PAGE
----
Leningrad is a phenomenon. Wherever they appear, they leave people breathless. The cult is growing and has by now also found them fans among people, who have nothing to do with Russia. Currently there are 16 members in the band, or rather orchestra Leningrad. This makes their live performance an unforgettable experience. This makes up for the irresistible appeal of Leningrad. The music is a mixture of ska, Cuban salsa and Russian prison chanson, sung with their hearts on their sleeves. Nowadays, there are also rap influences and hard rock guitars in Leningrad's music and the songs always tell stories and little dramas. Within a few years Leningrad turned from a club band into a stadium act without loosing any of its credibility.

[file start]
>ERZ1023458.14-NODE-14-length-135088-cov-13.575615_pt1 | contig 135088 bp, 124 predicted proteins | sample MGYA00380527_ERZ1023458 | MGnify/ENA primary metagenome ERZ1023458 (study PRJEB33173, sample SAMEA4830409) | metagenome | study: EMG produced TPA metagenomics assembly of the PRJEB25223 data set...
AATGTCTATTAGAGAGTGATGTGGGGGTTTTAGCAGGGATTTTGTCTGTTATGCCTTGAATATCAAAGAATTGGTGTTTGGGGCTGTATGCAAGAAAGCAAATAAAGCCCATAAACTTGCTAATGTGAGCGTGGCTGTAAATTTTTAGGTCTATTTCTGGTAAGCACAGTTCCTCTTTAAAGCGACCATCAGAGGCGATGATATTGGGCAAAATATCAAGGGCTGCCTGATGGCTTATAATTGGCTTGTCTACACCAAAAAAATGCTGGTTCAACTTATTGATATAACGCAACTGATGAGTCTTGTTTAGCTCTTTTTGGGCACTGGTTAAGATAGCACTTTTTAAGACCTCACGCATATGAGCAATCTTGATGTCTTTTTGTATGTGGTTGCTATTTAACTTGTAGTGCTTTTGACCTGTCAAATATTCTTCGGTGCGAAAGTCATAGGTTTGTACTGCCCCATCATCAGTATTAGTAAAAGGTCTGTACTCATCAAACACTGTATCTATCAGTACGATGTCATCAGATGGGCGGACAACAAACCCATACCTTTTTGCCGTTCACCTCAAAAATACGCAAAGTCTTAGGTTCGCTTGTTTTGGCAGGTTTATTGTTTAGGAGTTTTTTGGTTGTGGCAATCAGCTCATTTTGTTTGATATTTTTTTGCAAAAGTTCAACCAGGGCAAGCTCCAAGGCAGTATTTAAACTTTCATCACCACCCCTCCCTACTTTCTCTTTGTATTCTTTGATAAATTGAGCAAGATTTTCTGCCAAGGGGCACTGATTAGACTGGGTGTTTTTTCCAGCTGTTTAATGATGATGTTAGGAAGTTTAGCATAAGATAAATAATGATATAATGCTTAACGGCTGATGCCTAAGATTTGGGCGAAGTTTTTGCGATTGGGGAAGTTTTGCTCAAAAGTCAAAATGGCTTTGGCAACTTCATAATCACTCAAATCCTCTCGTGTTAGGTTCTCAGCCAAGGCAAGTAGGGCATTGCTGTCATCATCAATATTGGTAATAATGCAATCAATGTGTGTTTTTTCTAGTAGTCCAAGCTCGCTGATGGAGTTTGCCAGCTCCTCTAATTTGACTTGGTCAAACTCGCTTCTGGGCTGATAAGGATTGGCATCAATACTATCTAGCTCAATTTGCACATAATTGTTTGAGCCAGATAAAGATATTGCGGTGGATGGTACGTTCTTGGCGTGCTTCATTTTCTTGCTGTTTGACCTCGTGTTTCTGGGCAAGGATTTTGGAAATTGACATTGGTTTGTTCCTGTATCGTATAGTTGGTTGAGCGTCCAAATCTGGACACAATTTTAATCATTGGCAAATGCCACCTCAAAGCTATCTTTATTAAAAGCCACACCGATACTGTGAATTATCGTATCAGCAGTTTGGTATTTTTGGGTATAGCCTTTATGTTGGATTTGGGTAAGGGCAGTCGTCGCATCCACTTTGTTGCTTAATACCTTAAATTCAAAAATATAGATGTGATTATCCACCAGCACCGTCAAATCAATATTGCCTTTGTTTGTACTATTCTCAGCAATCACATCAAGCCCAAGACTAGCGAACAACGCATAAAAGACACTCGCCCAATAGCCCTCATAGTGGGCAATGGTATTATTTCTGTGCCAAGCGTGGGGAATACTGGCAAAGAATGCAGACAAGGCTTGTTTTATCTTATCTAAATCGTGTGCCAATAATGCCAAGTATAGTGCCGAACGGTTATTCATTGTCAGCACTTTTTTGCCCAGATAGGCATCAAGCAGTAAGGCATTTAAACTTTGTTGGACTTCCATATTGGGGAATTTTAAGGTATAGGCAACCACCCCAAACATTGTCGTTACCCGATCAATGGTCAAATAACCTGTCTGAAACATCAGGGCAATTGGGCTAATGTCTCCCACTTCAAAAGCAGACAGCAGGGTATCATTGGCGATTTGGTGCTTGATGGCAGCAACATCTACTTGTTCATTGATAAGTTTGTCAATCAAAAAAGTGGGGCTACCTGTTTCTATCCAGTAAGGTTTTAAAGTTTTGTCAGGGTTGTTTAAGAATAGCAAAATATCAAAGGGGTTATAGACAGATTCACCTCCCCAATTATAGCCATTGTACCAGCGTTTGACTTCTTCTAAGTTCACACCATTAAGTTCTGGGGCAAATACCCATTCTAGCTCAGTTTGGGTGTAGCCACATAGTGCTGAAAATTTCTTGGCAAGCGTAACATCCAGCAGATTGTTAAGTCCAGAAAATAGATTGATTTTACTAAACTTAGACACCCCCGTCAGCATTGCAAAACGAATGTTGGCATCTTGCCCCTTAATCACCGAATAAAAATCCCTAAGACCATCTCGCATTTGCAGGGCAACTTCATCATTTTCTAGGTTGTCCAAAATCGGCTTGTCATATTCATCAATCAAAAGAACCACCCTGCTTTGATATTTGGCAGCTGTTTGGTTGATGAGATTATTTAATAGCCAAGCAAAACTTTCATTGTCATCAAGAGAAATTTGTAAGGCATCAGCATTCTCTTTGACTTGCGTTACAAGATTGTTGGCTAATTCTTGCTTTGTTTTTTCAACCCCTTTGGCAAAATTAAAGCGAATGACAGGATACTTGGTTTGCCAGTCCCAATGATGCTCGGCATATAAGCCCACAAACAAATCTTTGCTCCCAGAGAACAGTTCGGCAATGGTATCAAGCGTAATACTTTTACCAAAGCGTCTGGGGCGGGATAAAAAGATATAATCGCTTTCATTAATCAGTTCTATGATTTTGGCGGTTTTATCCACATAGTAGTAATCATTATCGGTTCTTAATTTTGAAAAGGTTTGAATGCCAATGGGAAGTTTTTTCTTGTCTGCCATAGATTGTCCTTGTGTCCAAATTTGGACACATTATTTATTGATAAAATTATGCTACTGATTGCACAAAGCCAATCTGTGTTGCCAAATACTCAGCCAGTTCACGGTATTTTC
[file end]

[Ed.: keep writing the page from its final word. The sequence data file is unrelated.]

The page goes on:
Most chart bands in Russia copy their Western counterparts. Leningrad may well be the only Russian top ten band, who is musically and lyrically denying itself to the mainstream. Post modernism meets folk&roll and urban underground in a tasty cocktail. Leningrad's lyrics deal with the Russian every man from the streets, mostly interested in sex and alcohol, but who has the heart in the right place. Shnur's songs use a plethora of swearwords as well as the language of Soviet dissidents' chansons to grab things 'by the balls', similar to Soviet underground writers: rude, but not dumb. This is most likely the reason why Leningrad is loved not only by the common people, but also by the intellectuals, who cannot but grin at this clever poetic swearing. Theirs is a language everyone understands, while pretending not to speak. Their songs are about things, most people in Russia can identify with these days: booze, sex, death, irony, money, love, love for money, no money, no luck, no future.